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Title: How do householders interact with their heating controls?
Authors: Morton, Ashley
Haines, Victoria
Allinson, David
Keywords: Heating use
Manual interaction
Issue Date: 2016
Publisher: Energy for Sustainability Initiative of the University of Coimbra (EfS - UC) and the Portuguese Energy Agency (ADENE)
Citation: MORTON, A., HAINES, V. and ALLINSON, D., 2016. How do householders interact with their heating controls? To be presented at: BEHAVE 2016: The 4th European Conference on Behaviour and Energy Efficiency, 8th-9th September 2016, Coimbra, Portugal.
Abstract: This paper presents measurements of householders’ manual interaction with their heating controls. The results demonstrate the importance of measuring heating use behaviour directly rather than relying on thermostat and timer settings or inferring heating use from internal temperature measurements. This is the first time, to the author’s knowledge, that manual heating interactions have been recorded. Heating controls will only save energy if used effectively, yet currently, little is known about how they are used. This paper describes an in-depth study of twelve UK residential properties that had new heating controls installed. Heating system interactions with these controls, energy consumption and room temperatures were monitored for ten months from July 2014 to April 2015 inclusive, covering autumn and spring shoulder months and the winter heating season. These measured data were supported by a series of qualitative interviews with the households. The paper reports details of the householders’ heating system use, separating the occupants’ manual interactions with the controls from their pre-programmed heating schedules. The findings show that the participants had many manual interactions with their heating systems, even during scheduled heating periods; changing heating durations and demand temperatures. The results also identify that manual interactions with heating controls occur more frequently during the winter season than in the shoulder months. The results have important implications relating to assumptions of set-point temperatures and schedule characteristics previously based only on self-reported use or measured internal temperature profiles.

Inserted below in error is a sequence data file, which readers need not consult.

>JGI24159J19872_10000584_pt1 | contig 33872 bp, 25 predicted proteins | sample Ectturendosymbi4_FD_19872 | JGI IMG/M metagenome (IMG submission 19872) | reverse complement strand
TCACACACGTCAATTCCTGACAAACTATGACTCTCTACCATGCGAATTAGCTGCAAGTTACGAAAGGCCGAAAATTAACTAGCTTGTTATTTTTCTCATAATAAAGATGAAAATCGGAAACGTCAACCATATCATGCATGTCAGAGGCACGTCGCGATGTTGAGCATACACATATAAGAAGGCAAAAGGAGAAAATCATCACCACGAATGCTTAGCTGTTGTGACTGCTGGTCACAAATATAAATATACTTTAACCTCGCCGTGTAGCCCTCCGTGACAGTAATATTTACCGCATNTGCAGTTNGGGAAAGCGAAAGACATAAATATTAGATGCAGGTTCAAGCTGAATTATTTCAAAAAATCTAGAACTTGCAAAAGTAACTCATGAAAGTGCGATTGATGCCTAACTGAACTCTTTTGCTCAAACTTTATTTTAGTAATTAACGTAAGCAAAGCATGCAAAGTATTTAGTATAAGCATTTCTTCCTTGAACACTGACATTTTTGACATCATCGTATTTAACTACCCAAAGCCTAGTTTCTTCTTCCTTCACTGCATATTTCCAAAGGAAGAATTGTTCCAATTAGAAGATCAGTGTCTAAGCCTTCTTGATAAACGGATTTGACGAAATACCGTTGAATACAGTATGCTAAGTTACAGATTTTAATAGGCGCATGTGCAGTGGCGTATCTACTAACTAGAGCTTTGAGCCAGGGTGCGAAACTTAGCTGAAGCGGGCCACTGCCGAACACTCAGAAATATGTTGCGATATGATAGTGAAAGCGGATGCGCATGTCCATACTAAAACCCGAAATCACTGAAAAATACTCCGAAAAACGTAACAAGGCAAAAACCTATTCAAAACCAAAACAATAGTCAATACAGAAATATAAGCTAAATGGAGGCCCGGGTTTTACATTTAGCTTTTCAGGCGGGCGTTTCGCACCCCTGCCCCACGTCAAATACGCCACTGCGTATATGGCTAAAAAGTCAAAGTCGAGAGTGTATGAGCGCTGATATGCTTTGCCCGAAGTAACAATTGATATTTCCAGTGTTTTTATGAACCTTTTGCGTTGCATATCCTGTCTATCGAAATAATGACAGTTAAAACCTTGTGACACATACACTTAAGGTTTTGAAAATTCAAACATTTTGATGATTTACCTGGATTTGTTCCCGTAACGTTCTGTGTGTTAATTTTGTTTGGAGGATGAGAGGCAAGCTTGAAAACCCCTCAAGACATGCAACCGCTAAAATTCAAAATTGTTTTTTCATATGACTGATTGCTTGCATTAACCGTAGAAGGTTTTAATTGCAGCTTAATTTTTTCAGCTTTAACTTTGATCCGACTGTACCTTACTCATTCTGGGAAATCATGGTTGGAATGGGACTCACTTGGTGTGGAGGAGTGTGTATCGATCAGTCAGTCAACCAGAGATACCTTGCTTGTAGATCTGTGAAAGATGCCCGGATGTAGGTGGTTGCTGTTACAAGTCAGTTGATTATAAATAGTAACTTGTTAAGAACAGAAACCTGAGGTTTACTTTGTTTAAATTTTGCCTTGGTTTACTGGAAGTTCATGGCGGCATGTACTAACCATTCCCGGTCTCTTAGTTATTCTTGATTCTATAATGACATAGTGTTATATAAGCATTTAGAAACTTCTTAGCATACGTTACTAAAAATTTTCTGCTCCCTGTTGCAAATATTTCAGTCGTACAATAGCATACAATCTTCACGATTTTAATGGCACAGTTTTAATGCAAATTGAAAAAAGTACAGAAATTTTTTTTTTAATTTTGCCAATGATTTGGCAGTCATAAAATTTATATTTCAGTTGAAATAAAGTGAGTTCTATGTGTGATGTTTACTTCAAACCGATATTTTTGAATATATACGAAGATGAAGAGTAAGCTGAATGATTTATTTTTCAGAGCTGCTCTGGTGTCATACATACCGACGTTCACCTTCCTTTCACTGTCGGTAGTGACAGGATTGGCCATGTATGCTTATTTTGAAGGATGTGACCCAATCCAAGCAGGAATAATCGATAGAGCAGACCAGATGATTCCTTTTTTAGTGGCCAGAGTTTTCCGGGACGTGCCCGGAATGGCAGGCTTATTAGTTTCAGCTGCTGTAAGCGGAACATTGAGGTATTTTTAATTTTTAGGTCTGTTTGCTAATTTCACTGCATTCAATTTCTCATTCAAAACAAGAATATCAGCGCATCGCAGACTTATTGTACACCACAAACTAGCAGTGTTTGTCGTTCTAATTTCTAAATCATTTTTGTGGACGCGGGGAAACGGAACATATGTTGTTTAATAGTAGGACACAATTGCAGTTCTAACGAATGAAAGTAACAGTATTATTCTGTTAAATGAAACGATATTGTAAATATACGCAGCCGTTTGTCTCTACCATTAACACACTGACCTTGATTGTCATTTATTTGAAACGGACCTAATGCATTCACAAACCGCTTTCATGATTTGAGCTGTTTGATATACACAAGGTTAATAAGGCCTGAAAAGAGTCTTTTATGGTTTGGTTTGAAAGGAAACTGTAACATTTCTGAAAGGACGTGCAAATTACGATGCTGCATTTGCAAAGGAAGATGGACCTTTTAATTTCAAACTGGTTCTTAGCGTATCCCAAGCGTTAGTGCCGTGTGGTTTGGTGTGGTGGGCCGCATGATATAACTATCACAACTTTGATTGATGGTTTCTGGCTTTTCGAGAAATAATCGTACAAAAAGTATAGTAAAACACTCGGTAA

Description: This conference paper is published with kind permission of the conference organiser.
Sponsor: This research was made possible by Engineering and Physical Sciences Research Council (EPSRC) support for the London-Loughborough Centre for Doctoral Research in Energy Demand (grant EP/H009612/1). It was undertaken in conjunction with the Digital Energy Feedback and Control Technology Optimization (DEFACTO) research project, also funded by the EPSRC (grant EP/K00249X/1).
Version: Accepted for publication
URI: https://dspace.lboro.ac.uk/2134/21758
Appears in Collections:Conference Papers and Contributions (Design School)

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